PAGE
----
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Lewiston steamboat ordered to weigh anchor

By Sandra L. Lee
Lewiston Morning Tribune

The steamboat Jean can't stay where it is near South Way Boat Ramp because it's a liability for the nation's taxpayers, Dutch Meier of the U.S. Army Corps of Engineers said Tuesday at Lewiston.

The corps is simply the property manager for the taxpayers, he said. As representative and property manager, the corps has to be careful of the risks that are passed down to the taxpayers.

For the owner, Vernon Wilson of Lewiston, to keep the Jean adjacent to the levee, another governmental entity would have to lease a site from the corps and sublease it to Wilson. Subleases are subject to corps approval, Meier said.

Meier, who is based at the corps' Walla Walla District headquarters, and Rebecca Minor, resource manager at the Clarkston corps office, visited the makeshift moorage Tuesday where the Jean has been tied up for 11 months.

Minor gave Wilson permission last year to hold the 171-foot-long boat there, inside the shoulder of the marina, until the Snake River's level dropped enough to float beneath Interstate Bridge.

A year later, with water levels down and spring runoff approaching again, the boat still is there.

Wilson, aided last May by several friends and jetboat operators, used the high water to float the Jean out of the Asotin Marina where a sandbar stranded it during most flows.

Last year's permission was in the spirit of neighborliness, Minor said.

But it was never an enduring agreement, Meier added.

It was intended to be a week or two.

Now, they say, Wilson doesn't respond to attempts to contact him.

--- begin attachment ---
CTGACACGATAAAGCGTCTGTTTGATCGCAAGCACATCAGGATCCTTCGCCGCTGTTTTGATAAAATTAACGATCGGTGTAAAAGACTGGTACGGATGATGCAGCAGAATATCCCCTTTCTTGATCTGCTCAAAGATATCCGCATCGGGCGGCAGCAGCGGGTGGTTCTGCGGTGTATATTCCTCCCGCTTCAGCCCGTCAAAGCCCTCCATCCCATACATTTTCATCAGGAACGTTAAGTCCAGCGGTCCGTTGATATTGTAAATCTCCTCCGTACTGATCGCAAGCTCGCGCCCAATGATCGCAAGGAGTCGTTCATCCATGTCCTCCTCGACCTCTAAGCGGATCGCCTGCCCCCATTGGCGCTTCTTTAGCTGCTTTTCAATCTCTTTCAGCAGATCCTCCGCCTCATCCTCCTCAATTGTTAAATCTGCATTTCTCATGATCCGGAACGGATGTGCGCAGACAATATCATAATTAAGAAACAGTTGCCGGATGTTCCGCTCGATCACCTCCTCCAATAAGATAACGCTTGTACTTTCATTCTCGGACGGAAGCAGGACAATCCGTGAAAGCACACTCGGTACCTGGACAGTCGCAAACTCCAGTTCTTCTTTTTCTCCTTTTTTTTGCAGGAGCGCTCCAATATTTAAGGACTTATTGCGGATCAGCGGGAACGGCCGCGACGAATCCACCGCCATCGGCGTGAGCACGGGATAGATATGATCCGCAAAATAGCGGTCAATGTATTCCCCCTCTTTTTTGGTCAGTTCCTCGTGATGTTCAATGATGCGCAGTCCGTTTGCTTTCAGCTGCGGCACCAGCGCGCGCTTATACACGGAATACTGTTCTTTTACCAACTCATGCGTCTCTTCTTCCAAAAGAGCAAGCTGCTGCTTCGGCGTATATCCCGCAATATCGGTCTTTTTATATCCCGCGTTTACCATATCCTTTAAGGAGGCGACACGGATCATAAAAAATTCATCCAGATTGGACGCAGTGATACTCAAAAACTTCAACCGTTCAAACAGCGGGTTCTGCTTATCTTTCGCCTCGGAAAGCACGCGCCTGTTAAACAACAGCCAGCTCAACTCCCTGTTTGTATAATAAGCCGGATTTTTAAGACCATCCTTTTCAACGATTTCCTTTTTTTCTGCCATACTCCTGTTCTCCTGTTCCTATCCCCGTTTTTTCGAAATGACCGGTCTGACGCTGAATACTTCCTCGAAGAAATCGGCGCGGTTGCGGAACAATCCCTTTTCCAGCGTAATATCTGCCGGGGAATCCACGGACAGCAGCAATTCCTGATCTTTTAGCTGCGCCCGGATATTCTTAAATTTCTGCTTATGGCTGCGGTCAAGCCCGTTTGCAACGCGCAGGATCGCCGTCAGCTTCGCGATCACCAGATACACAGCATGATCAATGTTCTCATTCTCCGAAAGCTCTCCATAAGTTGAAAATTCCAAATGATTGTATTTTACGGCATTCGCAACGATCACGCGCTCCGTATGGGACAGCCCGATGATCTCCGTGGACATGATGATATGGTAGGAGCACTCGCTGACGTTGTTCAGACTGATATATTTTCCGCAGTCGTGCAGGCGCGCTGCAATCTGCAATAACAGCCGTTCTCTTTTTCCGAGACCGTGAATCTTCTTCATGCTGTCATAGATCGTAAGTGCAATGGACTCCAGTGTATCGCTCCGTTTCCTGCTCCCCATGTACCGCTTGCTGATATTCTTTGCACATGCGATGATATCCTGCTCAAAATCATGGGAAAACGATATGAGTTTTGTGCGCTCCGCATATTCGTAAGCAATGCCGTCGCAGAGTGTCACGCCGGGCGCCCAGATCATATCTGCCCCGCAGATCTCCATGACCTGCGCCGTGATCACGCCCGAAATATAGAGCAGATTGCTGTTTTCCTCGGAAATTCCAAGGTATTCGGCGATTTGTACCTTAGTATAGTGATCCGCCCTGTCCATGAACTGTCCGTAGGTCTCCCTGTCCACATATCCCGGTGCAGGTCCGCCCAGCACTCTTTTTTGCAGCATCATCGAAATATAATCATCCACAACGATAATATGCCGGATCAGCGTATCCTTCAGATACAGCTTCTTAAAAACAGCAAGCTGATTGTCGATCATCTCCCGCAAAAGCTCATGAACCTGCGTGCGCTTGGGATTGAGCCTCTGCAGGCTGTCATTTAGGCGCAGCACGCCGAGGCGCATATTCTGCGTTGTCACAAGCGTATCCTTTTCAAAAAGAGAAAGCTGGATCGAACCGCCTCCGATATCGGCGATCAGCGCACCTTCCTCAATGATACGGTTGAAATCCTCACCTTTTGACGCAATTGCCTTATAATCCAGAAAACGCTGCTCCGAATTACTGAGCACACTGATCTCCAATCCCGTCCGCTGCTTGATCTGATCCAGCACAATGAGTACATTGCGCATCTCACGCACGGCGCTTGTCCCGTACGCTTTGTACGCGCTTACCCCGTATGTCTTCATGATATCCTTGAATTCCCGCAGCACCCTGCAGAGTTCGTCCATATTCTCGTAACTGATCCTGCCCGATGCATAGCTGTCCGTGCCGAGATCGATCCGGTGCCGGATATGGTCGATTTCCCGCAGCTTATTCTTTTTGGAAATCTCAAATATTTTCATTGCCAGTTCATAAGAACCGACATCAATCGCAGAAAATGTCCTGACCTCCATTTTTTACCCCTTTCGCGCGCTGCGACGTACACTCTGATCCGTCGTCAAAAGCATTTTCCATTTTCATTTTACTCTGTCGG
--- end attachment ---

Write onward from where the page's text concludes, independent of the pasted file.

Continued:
The Tribune was unable to reach Wilson Tuesday.

He contacted the city of Lewiston about 10 days ago, Parks and Recreation Director Lynn C. Moss said. He was under the impression the city was interested in leasing the small triangle of land to the east of the Jean's bow. But the city is interested in that only as part of a larger lease along the Snake River's shore where the Lewiston Rotary is hoping to develop a park.

"I told him the city currently has no desire to be involved in the preservation, operation, or maintenance of the steamboat Jean," Moss said.

Wilson went to the Nez Perce County Commission Monday with a similar request to help keep the Jean at or near where it lies now by leasing property.

Commissioner Ronald Wittman said Tuesday the three commissioners haven't talked about whether they want to go so far as writing a letter to the corps about what would be involved.

At the county's waterways committee meeting Tuesday, another corps employee said the Jean is damaging the levee because the large concrete, Jersey barriers it is tied to are moving and the gangplank to the boat has dug into the bank, Wittman said.

"We're always willing to talk about leases," Meier said. "We're always interested in construction dialogue. ..."

But it has to start with a formal proposal, he said.

At this point, Wilson has been sent a certified letter giving him until May 6 to remove the Jean from corps property, and he hasn't contacted anyone to talk about that, Meier said.

"Once we hear from him, that will be a moment that sort of steers where the progress of this goes. It's important to hear what he's got to say."

An option if Wilson doesn't contact the corps is a citation into federal court. If that happens, the decision-making passes to federal attorneys and the courts, Meier said.

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